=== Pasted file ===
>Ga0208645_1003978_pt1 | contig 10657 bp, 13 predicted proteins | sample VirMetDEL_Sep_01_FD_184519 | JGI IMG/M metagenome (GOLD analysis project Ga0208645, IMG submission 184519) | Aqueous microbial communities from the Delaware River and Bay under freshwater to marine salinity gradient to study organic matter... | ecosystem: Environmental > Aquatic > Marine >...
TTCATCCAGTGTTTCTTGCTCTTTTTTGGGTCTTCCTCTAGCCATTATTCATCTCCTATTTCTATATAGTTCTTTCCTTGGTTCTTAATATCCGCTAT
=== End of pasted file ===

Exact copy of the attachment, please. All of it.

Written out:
>Ga0208645_1003978_pt1 | contig 10657 bp, 13 predicted proteins | sample VirMetDEL_Sep_01_FD_184519 | JGI IMG/M metagenome (GOLD analysis project Ga0208645, IMG submission 184519) | Aqueous microbial communities from the Delaware River and Bay under freshwater to marine salinity gradient to study organic matter... | ecosystem: Environmental > Aquatic > Marine >...
TTCATCCAGTGTTTCTTGCTCTTTTTTGGGTCTTCCTCTAGCCATTATTCATCTCCTATTTCTATATAGTTCTTTCCTTGGTTCTTAATATCCGCTAT